Added to never-released demos like “Spring Can Really Hang You Up the Most,” “Walkin’ My Baby Back Home,” and “World of Trouble,” along with The First Sessions demos and outtakes on the Deluxe, Jones is particularly fond of “Fragile,” a song recorded during the Allaire sessions and originally written by her friend and musician Noam Weinstein, who used to play with her at The Living Room on the Lower East Side, after her move from Texas to New York City in 1999
“It was special to go back to it because it is nice to celebrate it,” says Jones of the album. “At the time, I was so overwhelmed with it all, I didn’t really get a chance to enjoy it. I definitely had a lot of fun in there, but it was also mixed up with a lot of anxiety and stress and confusion over what was happening, so it’s nice to look back and be able to just be proud of it without all that added stew of feelings.”
Come Away With Me was not a jazz album, though Jones has roots in jazz piano and planted in regular jazz club gigs. “I think about the album, and I think about all those songs,” says Jones. “It’s so easy to write dark, sad songs. There’s a real sense of melancholy on the whole album because that’s always been where I’ve drifted. I love slow songs. I love ballads. I love sad songs, so the album has that sort of threat of melancholy, but it also had from a songwriting perspective and a lyrical perspective, an innocence to it.”
Referencing some of the songs, many of which Jones didn’t write but was interpreting, “Cold Cold Heart” was never an innocent song, but there was something “playful” inside of it. “I always felt like it was playful the way I did it,” she says. “It’s a sad song about longing but there’s a lightness to it compared to everything I’m gravitating towards. I don’t think I really realized what I was singing about completely singing ‘Cold Cold Heart’ the way I do now.”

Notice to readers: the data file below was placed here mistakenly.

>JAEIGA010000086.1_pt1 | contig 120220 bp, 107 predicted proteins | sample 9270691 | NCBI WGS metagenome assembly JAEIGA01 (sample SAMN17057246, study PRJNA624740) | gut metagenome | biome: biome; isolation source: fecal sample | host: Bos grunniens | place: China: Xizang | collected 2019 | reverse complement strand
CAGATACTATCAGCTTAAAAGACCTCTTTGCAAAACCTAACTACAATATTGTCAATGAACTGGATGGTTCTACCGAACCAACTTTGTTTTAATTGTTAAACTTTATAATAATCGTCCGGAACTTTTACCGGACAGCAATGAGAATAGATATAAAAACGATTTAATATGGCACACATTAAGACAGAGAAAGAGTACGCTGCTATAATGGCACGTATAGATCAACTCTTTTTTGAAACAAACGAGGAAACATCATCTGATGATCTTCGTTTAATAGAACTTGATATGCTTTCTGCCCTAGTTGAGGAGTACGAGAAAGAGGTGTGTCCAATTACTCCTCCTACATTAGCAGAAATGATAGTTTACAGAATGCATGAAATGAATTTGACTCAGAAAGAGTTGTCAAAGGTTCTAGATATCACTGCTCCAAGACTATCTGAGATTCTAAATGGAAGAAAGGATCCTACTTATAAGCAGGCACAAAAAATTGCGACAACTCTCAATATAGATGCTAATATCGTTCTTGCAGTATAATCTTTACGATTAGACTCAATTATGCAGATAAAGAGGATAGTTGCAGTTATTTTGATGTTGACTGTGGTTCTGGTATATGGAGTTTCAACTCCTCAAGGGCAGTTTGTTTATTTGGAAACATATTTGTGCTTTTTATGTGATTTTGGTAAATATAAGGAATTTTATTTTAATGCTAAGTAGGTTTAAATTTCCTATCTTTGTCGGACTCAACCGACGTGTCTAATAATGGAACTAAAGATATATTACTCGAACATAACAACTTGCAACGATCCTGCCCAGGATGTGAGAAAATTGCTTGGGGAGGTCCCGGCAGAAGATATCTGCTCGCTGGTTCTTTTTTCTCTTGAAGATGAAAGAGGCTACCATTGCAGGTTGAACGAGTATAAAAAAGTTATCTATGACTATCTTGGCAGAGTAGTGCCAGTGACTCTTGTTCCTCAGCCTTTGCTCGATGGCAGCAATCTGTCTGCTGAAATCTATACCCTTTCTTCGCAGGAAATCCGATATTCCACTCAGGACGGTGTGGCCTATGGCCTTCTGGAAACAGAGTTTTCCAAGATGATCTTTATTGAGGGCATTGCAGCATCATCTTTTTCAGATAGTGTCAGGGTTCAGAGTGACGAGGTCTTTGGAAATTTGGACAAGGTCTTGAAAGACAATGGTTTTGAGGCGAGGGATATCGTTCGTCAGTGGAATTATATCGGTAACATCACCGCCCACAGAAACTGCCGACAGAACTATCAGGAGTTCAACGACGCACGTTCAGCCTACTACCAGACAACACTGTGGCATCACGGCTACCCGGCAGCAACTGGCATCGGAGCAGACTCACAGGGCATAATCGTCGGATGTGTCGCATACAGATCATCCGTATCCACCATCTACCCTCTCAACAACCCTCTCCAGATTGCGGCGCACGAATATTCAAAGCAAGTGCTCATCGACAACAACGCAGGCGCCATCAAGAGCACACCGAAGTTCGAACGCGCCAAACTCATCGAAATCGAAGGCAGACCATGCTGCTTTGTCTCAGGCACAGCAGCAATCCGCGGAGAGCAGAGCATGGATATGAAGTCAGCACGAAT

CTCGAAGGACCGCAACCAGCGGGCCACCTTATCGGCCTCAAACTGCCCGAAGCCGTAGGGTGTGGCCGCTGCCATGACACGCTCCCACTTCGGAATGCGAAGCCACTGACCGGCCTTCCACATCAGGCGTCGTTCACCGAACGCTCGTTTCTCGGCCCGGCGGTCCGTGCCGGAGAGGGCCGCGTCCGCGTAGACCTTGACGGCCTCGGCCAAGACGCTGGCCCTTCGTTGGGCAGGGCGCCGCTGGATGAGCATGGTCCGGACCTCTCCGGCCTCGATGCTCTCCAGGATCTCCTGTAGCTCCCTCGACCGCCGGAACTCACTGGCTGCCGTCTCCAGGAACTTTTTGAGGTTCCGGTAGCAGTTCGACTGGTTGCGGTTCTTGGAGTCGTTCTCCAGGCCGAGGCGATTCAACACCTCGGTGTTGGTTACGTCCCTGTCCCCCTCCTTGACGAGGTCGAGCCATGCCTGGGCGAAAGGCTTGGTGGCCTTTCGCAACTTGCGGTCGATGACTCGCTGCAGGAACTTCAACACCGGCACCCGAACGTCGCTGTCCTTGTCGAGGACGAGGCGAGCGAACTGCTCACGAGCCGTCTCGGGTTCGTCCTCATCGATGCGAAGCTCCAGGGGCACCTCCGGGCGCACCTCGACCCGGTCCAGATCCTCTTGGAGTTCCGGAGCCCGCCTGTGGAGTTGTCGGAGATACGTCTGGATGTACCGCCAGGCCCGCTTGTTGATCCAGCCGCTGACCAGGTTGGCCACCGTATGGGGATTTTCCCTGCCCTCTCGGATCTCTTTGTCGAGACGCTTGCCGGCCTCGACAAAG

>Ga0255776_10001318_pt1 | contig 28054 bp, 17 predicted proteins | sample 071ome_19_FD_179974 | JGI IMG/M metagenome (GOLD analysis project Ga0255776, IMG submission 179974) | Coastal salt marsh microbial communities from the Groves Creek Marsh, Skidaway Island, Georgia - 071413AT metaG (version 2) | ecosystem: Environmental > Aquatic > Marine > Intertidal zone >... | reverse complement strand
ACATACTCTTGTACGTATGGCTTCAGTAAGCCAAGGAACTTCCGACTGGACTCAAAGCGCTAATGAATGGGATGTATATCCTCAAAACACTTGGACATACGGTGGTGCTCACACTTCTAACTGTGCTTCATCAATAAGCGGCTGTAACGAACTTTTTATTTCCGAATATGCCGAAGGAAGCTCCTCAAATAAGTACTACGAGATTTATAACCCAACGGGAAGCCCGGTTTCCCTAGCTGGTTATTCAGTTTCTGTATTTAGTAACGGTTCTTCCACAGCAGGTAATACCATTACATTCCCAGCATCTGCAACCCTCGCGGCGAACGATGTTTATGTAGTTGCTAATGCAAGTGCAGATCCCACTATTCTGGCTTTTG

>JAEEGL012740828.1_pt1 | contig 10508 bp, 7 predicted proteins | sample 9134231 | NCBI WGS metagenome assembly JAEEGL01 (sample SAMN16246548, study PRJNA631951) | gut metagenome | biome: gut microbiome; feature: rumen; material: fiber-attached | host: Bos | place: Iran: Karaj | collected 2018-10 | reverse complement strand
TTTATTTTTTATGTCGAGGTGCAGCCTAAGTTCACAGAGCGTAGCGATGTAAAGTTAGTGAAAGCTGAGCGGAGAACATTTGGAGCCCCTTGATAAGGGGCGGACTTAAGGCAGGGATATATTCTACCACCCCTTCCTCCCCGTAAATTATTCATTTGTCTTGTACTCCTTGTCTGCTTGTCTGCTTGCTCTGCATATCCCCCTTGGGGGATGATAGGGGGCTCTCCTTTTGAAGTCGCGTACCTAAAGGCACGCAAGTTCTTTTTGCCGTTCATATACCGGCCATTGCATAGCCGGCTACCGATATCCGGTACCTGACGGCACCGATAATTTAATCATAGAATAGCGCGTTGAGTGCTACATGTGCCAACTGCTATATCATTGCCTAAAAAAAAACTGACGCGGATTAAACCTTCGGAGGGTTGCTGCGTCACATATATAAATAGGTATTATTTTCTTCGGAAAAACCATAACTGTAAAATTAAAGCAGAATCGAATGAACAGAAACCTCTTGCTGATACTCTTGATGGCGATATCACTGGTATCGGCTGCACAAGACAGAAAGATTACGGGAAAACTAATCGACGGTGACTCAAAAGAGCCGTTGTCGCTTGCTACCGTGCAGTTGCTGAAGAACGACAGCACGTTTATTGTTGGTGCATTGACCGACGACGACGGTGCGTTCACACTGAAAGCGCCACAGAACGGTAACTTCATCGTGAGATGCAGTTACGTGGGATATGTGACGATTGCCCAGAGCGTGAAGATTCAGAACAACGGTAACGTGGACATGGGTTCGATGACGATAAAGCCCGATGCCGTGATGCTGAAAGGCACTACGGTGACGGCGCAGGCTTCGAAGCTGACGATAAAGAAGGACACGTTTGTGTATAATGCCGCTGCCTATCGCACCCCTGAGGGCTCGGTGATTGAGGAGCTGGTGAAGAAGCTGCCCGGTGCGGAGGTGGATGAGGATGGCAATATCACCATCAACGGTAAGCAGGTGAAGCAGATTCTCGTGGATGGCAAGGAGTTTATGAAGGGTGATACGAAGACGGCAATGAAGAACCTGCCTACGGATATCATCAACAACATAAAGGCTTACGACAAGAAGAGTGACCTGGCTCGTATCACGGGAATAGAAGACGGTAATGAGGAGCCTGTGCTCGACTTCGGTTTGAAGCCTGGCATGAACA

Jones admits that she didn’t realize how beautiful “The Nearness of You” was, as well as “Come Away With Me,” a song she wrote late one night after a Living Room show, strumming through the song on an old electric guitar using her limited chord skills at the time. “It felt more country than jazz,” says Jones. “I wrote it down with enough clues to remember the melody and luckily was able to make sense of it the next morning.” Still new to songwriting at the time, Jones says she was just happy to have a song that didn’t embarrass her.
“How innocent that is, how pure that feeling is,” adds Jones of the title track. “I don’t know if I could write a song like that now. It was just like the whole world is ahead of us, so let’s make it beautiful.”
Mostly written around more desolate states of love and being, the sadness in the songs of Come Away with Me shouldn’t be a surprise, says Jones. “It got me through high school,” she laughs. “I had a mixtape of sad songs and would just put it on and cry.” Though steeped in the more melancholy, Jones insists there’s still a sense of comfort within the songs. “It doesn’t lean towards the dark, sad, melancholy, super depressing,” says Jones, “but I feel like there’s a lightness to it.”
Coming full circle with Come Away with Me and always working on something new, following up her 2021 holiday album I Dream of Christmas and her seventh album Pick Me Up Off the Floor, Jones is waiting to see where her songs take her next.
“Maybe I’ll write ‘Sad Songs to Cry to at Midnight in the Bathtub While Eating a Tub of Ice Cream and Drinking Wine,’” she jokes.
“I’m just tinkering, as always,” says Jones. “I feel musical enough. I feel like I’m always about six months ahead of myself. I don’t have like a five-year plan, and I like it that way. I guess we’ll just see.”
Photo: Joanne Savio / Universal Music